Why Unlikely Partnerships Between Businesses And Non-Profits Are A Win All Around

At first glance, it might be challenging to understand how a luxury home-decor retailer and a nonprofit that benefits underpriveleged girls might be able to help each other out. 

MacKenzie-Childs, a company that makes high-end, artisan-designed and crafted furniture, is working in partnership with Girls Inc., a non-profit organization that provides educational and life skills for young girls from various economic backgrounds. MacKenzie-Childs designed a holiday ornament with proceeds benefitting the work of Girls Inc.

"What the heck do these organizations have in common?" a puzzled colleague asked me. "Why do they want to help Girls, Inc., when probably none of these girls are their customers?"

I’m always excited when I find people and organizations from very disparate backgrounds creating partnerships that leverage their resources and diversity of talent in a way that benefits everyone involved. Too often, energy and resources get wasted while people and organizations wait for Congress to pass budgets or dole out funding, instead of working with each other to develop innovative solutions.

I still didn’t see the big deal about this partnership, until I went on their site, saw the ornament and their furniture, and talked to the CEOs of both organizations.

"Our artisans that create our products, put their personal passion in their work," said Lee Feldman, CEO of MacKenzie-Childs. "We are a luxury brand with a unique design aesthetic. Our customers tend to be creative, interesting people who are antique collectors, quilters, and knitters. Like the people who work in our organization, our customers are the kind of people that appreciate community and want to make a difference in other peoples’ lives."

Lee told me that Neiman-Marcus, who was involved in fundraising for Girls Inc., approached MacKenzie-Childs about donating a product to raise money. He went to an event for Girls, Inc., where Karen Katz, CEO of Neiman-Marcus, was the keynote speaker.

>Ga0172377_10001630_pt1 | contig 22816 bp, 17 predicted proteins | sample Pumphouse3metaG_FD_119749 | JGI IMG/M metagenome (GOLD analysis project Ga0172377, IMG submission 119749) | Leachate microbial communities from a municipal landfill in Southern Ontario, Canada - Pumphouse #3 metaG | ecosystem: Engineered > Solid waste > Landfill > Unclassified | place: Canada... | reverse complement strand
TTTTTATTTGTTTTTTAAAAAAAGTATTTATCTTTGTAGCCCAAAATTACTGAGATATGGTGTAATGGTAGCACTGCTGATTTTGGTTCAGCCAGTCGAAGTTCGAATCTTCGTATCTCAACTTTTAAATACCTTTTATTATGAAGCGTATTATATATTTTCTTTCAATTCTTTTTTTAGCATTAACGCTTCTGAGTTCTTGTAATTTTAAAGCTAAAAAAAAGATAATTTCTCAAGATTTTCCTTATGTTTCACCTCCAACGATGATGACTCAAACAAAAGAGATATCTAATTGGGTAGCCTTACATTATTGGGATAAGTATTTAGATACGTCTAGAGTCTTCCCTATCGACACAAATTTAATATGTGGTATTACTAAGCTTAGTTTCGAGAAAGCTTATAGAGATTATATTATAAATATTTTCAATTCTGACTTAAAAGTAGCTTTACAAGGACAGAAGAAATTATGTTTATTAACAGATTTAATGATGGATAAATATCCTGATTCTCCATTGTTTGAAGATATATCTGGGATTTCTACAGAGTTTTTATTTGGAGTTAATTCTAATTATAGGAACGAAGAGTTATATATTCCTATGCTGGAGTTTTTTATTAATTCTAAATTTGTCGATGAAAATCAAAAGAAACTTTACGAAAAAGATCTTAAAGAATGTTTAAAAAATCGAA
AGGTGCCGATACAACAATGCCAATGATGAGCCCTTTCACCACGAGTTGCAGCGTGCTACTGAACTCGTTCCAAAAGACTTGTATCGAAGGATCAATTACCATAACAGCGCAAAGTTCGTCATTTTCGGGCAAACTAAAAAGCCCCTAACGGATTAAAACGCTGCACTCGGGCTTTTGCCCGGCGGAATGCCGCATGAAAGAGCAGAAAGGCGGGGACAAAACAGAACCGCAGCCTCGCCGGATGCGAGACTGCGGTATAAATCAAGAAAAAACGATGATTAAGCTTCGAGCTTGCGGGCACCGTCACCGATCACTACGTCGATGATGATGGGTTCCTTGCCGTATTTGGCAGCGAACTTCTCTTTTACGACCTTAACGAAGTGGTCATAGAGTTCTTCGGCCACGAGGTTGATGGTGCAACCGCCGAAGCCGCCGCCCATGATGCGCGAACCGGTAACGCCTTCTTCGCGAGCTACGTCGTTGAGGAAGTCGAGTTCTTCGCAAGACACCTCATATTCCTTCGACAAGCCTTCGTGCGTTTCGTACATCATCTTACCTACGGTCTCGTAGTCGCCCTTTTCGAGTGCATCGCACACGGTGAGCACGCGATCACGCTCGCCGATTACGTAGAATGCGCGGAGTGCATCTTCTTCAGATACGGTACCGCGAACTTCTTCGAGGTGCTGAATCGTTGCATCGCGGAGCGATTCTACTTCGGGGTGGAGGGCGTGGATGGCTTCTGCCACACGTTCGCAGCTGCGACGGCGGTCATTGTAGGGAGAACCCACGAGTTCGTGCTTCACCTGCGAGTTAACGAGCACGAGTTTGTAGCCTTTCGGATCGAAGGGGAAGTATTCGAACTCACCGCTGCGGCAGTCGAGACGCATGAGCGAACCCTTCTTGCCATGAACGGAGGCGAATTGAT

"I attended the event with Rebecca Proctor, our creative director, and when we heard girls speak about the impact Girls Inc. had on their lives, Rebecca and I were really impressed," Feldman said. "We saw how motivated these girls were to be successful. Most of them are probably the first people in their family to go to college."

He went on to say, "Many of us ask, am I really making a difference? The mission of Girls Inc. is aligned with my personal, and our organizational values, and I knew that we could make a difference in these young girls lives by helping Girls Inc. make a difference."

Judy Vredenburgh, CEO and president of Girls Inc, told me that the organization uses hands-on experiential learning, and holds mother-daughter workshops on financial literacy. More than 70% of the girls come from families with incomes of $30,000 or less.

The older girls learn about entrepreneurship, and some have started successful businesses. "We believe in the dignity and strength of every girl, and want to help them become strong, smart and bold," Vredenburgh said. "Our girls graduate high school, attend college prep schools, and get scholarships to attend college."

Vredenburgh talked about their highly effective pregnancy-prevention programs, and how girls that graduate from their program become role models for younger girls in the program.

This is a unique three-way partnership. MacKenzie-Childs has created a beautiful holiday ornament with vibrant colors that will be sold in MacKenzie-Childs stores, in the 2011 holiday catalog, as well as at Neiman-Marcus. Girls Inc. will receive $15.00 for every ornament sold.

The female customers at Neiman-Marcus would rather buy from companies that are socially responsible, so it’s good for the store’s image, and contributes to customer loyalty, while supporting an organization that Neiman-Marcus believes in. Customers of MacKenzie-Childs get a beautiful ornament, while supporting an organization aligned with their beliefs. This will also create more visibility for MacKenzie-Childs and help solidify its brand as an organization that supports community. Girls Inc. gets more visibility, more support, and will be able to continue  and hopefully increase their programs to help these girls.

Ultimately, our country benefits, because as these girls grow, and develop their talents and skill, the possibilities of what they contribute and the value they bring to our society will be limitless.

Simma Lieberman is known as "The Inclusionist," because of her ability and passion for bringing people together from all dimensions of diversity to engage in dialogues that result in dramatic breakthroughs. She is the author of Putting Diversity to Work.

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